Articles on Google Analytics

I recently found some time to read three books that I’ve had on my list for a while.

  1. Socialnomics: How Social Media Transforms the Way We Live and Do Business
  2. Rework
  3. Marketing in the Age of Google: Your Online Strategy IS Your Business Strategy

If I could recommend only one of the three it would be Marketing in the Age of Google. A lot of people have really enjoyed Socialnomics, but for me it seemed better suited for social media newbies. I found Rework an entertaining quick read, but more practical for someone launching, or working in, a small tech startup. I am a big fan of the work the authors do at 37signals – products and blog.

Marketing in the Age of Google offers an interesting perspective  on a variety of Web marketing topics including analytics, advertising and search engine optimization. Author Vanessa Fox (formerly with Google) does a great job explaining complex topics thoroughly but succinctly.

Who can you trust on the Web these days? Certainly not your Web anlaytics or tracking softeware. At least not without a grain of salt and the ability to selectively ignore data.

Check out these confusing and contradictory numbers from a few of the sites I maintain. The site vary in rank depending on the source or criteria used. The discrepancies in numbers between Google Analytics (and other JavaScript dependent options) and WebTrends (and other log file dependent software) have been well documented for years. But when you mix in these other rankings it further muddies the water.

It’s very important when talking Web stats with a client that your comparing apples to apples (or Google vs. Google), rather than apples to melons (Google vs. server stat programs). If they’re matching previous server stats to a redesigned site’s Google Analytics numbers – you’ve got some serious explaining to do.

It’s surprising how inaccurate Alexa’s rankings seem to be. Especially given that services like Text Link Ads use those numbers as a primary factor in ad link valuation. For example GDoss.com was ranked higher than e-Lacrosse.com – despite the fact that it get’s only a fraction of the traffic.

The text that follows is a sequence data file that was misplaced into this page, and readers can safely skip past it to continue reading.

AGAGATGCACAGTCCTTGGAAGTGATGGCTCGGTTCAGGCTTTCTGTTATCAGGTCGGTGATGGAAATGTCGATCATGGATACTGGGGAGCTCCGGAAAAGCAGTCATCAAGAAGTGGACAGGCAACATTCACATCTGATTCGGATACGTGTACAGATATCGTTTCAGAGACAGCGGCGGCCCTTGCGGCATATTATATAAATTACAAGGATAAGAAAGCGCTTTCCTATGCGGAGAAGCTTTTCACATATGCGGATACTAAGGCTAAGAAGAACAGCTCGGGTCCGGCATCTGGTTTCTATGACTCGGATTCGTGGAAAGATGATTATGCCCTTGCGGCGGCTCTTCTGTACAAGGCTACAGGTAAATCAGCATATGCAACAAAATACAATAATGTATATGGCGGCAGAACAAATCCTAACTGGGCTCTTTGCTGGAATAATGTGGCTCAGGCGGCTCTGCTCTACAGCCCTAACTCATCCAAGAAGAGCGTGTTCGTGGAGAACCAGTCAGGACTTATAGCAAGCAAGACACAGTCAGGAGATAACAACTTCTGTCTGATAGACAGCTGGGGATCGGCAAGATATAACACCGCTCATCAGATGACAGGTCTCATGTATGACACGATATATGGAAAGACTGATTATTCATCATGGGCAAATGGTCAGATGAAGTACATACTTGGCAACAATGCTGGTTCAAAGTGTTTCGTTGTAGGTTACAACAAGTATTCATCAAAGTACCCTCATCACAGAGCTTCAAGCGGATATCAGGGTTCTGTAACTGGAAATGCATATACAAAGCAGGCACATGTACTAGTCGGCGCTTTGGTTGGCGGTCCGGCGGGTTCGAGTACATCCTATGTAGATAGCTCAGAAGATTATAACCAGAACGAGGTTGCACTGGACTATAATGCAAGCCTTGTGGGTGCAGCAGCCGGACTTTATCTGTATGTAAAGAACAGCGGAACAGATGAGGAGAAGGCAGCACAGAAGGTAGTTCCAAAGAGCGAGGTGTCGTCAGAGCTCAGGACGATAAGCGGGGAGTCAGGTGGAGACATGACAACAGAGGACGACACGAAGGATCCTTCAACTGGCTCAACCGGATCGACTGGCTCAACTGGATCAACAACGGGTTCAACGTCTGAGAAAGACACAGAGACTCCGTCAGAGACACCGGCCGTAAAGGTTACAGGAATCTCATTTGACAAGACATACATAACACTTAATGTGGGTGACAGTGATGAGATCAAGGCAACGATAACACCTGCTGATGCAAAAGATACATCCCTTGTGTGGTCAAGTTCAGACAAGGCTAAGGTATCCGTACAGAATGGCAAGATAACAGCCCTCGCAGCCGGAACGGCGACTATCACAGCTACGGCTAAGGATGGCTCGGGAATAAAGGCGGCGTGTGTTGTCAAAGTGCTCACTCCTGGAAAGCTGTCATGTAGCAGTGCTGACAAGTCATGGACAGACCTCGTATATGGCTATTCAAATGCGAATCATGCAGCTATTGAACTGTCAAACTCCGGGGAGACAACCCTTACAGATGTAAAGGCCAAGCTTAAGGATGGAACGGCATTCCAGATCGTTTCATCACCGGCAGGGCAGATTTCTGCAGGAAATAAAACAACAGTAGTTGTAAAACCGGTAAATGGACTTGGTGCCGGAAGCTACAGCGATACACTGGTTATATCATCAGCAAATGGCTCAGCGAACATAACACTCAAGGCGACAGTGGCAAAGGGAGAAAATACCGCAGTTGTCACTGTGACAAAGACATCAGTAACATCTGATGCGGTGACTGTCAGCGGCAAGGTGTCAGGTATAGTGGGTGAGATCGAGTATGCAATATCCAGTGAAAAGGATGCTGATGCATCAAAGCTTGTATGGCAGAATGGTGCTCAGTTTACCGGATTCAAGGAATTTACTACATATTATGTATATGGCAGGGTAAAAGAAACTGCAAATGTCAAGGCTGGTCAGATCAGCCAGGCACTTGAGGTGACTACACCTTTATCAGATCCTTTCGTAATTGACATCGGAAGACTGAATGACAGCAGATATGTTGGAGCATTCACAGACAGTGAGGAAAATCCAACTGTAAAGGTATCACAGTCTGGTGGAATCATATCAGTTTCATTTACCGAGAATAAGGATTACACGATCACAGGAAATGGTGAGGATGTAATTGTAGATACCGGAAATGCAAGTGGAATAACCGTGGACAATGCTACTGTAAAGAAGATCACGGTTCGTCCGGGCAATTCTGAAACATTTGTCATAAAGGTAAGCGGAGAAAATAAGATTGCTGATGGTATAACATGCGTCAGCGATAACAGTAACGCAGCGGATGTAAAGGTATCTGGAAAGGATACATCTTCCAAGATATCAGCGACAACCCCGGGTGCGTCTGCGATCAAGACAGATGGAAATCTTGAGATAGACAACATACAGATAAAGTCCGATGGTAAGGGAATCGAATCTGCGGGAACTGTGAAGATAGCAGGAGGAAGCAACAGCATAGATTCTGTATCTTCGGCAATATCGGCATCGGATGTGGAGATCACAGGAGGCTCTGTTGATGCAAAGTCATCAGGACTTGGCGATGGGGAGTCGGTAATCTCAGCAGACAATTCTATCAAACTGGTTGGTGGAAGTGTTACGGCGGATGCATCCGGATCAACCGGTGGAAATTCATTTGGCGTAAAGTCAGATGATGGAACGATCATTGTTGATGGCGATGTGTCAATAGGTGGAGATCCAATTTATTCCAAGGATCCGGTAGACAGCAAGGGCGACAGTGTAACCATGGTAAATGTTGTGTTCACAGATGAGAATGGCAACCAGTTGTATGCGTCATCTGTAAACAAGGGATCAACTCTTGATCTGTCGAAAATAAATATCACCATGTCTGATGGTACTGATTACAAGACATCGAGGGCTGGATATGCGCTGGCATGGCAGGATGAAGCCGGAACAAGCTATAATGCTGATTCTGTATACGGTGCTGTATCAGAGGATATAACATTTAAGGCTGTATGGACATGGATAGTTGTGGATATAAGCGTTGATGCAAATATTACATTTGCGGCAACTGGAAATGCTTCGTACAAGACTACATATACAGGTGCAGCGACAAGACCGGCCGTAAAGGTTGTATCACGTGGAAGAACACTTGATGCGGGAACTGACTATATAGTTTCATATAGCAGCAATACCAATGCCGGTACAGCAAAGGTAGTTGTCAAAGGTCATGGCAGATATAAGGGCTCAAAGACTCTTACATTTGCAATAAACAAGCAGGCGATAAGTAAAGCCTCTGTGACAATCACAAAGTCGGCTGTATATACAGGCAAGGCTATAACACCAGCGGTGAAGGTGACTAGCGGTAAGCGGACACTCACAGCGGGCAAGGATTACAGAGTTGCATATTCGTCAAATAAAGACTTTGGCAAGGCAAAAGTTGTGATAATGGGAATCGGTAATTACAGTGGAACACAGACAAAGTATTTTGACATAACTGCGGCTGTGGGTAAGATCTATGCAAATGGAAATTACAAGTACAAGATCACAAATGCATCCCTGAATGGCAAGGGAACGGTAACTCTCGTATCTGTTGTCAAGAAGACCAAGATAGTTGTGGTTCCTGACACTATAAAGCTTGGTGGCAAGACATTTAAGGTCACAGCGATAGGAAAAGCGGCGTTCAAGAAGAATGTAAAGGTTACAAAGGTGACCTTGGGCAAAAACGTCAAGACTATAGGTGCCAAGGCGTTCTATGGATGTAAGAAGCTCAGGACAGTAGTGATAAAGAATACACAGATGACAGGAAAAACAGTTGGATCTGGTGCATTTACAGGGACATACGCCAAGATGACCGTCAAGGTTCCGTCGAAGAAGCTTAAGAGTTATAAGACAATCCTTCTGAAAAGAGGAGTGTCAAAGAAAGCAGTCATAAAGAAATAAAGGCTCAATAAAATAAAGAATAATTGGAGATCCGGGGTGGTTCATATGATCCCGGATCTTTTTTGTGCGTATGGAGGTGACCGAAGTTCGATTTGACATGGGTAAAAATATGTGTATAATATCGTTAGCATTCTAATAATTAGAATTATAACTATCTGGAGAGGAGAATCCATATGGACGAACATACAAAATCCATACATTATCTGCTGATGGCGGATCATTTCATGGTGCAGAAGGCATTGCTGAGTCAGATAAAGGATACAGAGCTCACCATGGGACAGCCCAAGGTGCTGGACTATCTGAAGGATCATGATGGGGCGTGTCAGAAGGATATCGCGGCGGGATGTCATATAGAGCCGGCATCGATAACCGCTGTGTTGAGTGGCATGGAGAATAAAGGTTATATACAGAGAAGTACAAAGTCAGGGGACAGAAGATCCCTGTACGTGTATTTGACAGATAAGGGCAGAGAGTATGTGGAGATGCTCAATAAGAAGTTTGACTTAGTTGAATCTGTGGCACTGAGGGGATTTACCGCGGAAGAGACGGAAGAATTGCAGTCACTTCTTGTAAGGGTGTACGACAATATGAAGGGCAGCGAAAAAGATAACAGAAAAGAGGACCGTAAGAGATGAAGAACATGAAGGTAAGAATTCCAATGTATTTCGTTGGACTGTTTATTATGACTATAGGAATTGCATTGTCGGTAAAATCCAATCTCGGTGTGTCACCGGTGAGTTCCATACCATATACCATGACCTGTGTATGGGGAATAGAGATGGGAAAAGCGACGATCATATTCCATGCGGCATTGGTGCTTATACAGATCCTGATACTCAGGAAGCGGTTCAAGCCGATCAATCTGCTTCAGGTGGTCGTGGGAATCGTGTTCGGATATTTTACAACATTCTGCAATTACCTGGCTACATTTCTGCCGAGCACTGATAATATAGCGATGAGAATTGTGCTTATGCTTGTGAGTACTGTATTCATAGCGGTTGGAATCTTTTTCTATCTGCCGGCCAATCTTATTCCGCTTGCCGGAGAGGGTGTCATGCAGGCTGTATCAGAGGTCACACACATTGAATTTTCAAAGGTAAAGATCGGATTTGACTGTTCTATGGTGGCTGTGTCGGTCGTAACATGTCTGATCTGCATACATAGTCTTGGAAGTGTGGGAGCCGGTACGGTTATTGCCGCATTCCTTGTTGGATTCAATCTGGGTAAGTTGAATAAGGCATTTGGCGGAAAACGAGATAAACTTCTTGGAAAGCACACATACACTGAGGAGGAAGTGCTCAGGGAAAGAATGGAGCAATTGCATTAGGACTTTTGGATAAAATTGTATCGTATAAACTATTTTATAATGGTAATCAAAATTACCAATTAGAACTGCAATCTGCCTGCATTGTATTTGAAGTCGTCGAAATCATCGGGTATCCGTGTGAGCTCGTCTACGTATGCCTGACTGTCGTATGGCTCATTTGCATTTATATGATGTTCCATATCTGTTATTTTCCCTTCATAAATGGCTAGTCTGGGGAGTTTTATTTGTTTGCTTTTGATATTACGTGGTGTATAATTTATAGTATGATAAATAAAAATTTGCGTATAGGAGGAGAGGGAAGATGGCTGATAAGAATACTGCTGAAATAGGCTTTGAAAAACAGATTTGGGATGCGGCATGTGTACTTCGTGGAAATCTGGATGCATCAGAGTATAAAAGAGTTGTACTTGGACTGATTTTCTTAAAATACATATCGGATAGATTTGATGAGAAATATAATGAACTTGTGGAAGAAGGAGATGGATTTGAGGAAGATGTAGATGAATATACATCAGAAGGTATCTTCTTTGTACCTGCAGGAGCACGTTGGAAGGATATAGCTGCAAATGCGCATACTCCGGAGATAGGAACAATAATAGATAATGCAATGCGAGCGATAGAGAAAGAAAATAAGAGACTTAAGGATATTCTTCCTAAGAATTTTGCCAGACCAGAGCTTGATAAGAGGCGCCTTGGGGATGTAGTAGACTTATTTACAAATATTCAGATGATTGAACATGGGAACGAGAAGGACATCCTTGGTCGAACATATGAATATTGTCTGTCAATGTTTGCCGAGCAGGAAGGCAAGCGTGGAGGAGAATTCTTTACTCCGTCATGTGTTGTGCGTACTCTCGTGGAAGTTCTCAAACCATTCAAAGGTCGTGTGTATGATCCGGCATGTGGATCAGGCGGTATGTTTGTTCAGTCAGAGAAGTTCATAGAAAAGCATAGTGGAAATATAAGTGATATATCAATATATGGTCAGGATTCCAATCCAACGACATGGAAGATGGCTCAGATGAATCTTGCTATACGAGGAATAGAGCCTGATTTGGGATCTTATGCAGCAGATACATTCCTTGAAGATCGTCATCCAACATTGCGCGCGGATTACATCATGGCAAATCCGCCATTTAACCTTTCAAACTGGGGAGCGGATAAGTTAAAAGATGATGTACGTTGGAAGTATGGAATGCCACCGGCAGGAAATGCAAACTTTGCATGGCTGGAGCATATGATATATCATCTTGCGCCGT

Rankings and traffic for the month of February 2010

* I haven’t figured out why yet, but when I redesigned this site about 5 months ago the Google PR dropped from 3 to 0 for the home page. Some interior pages still rank a 3. Very strange.

Why Don’t Google’s Numbers Match Up?

There’s a variety of reasons why Google Analytics (GA) numbers won’t match – a generally be much lower than – your server-based statistics. The most likely causes:

  • WebTrends and other server-based software typically uses server log files (that is and GA uses tagging JavaScript code in the HTML that is reported on Google’s servers. This inherently creates differences in the way numbers are reported.
  • Search engine crawlers cannot execute JavaScript (so I hear) and therefore do not show up in GA numbers. The amount of search engine spider traffic can be huge if you have a large site. Especially if it’s crawled frequently. Check out the big spikes in the page views for one of my sites in the graphic below. Search spiders seem to be the only logical explanation there.
  • iframes and AJAX applications may result in Google under reporting.
  • Views of document files (PDF, Word, etc.) may be counted as page views in log file based software, but they will not be counted in GA page views.
  • Users with JavaScript turned off with not be counted in GA. Although those people usually account for less than 5% of all users.
  • Some web managers forget to add GA’s code to every page of the site.
  • Some claim that users will often leave a page before the page (and GA code at the bottom) has fully loaded.
  • Google doesn’t like your site (or you).

Traffic spikes from search engines on a site with ~16,000 pages.

Side note – 1&1’s (the host for most of these sites) online Web statistics are painfully slow! As much business as they get you would think they would have a better stats platform. Another example of their low cost = low quality strategy.